Unfortunately for the battling Williams, Andreescu has learnt her tennis lessons from the best. And she learnt how to absorb pressure and stay in the fight from the younger Williams sister.

"We're really similar in that we both are fighters and we both are really intense," the American later acknowledged. "I feel like we both enjoy what we do, but at the same time — it's hard to describe — super intense with what we do."

On her US Open main draw debut, the Canadian teenager has brought all that intensity as she has set about dismantling opponents. Mixing power with variety, strategizing with a sharp mind and executing it all with a cool hand, Andreescu plays a game beyond her years. She has been the revelation of the tournament, and the year.

Ranked 208 at the same time last year, the Canadian has made some stunning inroads in women's tennis this year. She broke through the ranks, defeating Garbine Muguruza, Elina Svitolina and Angelique Kerber in the final to win the Indian Wells Masters, her first tour title. She was beset with injuries during the summer but came back strong in the US Open hard-court series, winning the Rogers Cup. The Canadian is 8-0 against top-10 opponents in two years on the pro tour and has not lost a completed match this year since February (22-0). Saturday’s win means the Ontario-born player now has three titles: one Grand Slam and two Masters events. Talk about big-match temperament.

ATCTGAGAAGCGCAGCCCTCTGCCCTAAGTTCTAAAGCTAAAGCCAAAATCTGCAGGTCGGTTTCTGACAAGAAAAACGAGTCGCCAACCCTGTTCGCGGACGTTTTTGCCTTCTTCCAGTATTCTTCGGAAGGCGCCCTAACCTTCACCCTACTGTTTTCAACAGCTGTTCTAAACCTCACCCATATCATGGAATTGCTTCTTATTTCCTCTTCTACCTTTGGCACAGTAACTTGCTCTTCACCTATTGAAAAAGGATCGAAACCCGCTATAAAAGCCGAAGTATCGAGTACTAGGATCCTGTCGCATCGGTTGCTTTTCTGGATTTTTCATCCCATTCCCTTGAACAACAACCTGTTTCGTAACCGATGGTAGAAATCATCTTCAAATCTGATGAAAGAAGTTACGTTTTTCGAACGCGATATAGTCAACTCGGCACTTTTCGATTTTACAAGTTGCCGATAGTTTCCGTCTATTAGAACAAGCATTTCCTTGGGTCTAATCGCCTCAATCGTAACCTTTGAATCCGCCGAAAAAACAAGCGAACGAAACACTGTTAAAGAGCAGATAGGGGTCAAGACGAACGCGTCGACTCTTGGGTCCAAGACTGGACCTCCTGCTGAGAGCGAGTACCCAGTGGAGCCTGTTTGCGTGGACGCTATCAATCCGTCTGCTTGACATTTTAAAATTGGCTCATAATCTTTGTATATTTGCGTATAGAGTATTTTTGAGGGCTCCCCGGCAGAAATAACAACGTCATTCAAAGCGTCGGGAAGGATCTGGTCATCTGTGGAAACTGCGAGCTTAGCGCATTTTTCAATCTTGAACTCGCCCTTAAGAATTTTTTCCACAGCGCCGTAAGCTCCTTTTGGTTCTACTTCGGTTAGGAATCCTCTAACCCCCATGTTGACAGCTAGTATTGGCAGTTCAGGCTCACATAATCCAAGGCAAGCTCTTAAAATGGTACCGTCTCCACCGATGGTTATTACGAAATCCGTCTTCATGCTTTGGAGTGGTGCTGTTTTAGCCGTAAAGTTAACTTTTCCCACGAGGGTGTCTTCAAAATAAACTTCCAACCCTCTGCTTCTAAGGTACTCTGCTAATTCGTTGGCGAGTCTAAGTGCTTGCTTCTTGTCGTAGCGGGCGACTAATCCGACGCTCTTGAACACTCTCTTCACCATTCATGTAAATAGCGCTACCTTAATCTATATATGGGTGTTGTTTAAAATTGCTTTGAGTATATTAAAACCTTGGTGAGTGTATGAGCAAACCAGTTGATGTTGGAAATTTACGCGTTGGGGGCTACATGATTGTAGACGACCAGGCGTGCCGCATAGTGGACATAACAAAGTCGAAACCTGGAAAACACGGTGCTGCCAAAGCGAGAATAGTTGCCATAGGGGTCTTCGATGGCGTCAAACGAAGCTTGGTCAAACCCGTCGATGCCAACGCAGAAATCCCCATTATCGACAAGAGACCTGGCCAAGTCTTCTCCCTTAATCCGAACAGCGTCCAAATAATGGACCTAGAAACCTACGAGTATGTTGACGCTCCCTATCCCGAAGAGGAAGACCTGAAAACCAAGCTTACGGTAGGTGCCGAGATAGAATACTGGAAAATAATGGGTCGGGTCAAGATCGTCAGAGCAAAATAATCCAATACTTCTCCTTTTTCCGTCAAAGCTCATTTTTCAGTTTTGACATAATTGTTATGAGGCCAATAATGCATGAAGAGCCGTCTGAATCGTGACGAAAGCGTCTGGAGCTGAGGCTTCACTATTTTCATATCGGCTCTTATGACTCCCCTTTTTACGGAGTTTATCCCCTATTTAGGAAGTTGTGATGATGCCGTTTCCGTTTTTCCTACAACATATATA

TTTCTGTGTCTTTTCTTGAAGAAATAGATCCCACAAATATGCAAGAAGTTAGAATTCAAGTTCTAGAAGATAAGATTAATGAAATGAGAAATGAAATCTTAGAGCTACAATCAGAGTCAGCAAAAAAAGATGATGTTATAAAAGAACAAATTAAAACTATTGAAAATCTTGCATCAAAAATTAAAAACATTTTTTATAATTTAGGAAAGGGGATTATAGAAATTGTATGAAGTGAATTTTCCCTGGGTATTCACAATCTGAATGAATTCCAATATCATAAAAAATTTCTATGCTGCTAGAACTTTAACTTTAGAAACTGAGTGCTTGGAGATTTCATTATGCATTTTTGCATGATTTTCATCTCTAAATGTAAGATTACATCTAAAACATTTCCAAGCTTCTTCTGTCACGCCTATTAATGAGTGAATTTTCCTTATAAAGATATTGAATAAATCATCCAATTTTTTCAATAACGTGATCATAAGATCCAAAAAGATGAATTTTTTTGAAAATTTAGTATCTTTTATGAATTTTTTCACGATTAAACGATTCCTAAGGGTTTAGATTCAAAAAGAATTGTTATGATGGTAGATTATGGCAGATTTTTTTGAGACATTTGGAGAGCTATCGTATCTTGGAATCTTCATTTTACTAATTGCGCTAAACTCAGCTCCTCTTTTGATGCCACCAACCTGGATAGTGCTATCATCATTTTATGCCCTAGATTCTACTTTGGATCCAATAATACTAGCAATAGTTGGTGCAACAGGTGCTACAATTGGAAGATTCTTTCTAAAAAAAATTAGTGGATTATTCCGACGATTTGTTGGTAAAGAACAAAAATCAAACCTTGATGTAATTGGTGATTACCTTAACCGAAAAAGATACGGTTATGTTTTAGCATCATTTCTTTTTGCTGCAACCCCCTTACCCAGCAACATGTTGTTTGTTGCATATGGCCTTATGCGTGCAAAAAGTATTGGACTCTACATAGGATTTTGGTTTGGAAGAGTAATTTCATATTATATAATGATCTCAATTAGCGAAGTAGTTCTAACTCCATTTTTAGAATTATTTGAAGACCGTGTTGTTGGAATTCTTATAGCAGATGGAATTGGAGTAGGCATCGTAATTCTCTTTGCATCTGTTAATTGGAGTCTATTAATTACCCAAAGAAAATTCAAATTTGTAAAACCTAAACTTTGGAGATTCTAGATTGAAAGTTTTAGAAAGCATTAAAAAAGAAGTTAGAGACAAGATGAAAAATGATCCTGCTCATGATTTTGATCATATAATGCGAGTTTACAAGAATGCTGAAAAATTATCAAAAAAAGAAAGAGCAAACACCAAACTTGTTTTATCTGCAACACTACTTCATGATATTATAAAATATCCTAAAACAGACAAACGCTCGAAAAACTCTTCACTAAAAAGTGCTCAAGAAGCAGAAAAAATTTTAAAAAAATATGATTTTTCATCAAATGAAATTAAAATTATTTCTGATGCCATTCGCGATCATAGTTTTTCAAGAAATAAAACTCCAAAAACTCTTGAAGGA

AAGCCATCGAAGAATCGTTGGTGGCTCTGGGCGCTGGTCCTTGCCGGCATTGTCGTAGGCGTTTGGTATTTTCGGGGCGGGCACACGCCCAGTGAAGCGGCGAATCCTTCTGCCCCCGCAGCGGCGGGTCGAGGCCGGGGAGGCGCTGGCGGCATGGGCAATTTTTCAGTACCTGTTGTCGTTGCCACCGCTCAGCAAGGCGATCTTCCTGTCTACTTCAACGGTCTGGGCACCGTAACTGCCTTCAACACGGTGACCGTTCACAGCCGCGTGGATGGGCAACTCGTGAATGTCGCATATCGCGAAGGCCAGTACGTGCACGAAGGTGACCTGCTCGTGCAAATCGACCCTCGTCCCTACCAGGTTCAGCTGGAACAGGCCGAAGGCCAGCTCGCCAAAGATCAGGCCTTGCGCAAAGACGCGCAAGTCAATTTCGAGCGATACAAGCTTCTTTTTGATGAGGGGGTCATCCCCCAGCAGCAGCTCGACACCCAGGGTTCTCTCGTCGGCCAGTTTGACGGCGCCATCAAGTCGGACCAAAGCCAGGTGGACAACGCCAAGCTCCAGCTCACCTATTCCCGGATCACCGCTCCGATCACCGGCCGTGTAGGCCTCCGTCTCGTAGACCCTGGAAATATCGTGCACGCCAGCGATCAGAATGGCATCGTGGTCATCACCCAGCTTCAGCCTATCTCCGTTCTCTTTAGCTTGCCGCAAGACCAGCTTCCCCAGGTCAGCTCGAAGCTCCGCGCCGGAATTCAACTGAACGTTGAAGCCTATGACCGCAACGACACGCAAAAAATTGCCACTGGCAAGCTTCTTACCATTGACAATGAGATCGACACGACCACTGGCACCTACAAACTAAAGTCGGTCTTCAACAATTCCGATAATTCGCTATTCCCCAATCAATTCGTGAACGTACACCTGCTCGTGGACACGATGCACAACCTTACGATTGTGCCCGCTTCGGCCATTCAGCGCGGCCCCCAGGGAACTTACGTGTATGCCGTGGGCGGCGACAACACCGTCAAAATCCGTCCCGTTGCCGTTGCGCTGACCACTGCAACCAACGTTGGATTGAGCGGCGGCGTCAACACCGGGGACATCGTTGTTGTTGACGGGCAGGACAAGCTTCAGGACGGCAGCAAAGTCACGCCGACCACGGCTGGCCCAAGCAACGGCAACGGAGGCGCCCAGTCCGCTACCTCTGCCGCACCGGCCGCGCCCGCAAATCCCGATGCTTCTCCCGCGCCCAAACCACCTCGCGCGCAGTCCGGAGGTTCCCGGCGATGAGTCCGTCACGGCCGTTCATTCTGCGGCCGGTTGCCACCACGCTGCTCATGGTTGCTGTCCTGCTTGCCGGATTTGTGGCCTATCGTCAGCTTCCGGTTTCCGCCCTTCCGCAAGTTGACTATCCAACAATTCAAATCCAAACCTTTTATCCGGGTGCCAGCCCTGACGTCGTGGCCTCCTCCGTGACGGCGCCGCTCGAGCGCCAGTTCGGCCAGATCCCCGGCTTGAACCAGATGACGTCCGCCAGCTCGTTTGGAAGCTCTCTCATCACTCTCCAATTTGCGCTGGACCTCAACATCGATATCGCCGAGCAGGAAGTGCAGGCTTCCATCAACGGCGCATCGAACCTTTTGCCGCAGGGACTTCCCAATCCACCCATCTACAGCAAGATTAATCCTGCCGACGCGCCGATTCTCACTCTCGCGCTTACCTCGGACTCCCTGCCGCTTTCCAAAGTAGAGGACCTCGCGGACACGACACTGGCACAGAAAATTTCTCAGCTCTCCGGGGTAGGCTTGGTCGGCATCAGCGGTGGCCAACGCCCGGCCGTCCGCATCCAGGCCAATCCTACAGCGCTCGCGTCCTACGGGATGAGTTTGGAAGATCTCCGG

While a teenage phenom is still a recognizable quantity, however rare nowadays, in tennis, Andreescu's run from the left of the field has left the tennis community drawing comparisons with past champions with her game and its sudden rise.

Tennis legend Martina Navratilova, in her column for WTA tennis website, said Andreescu reminded her of her namesake Martina Hingis.

"Everyone knows how to bang the ball; it's when you bring something extra to the table that it makes all the difference," wrote Navratilova. "And Andreescu brings a lot of extra to the table. Think the variety (almost) of Martina Hingis, but with more power."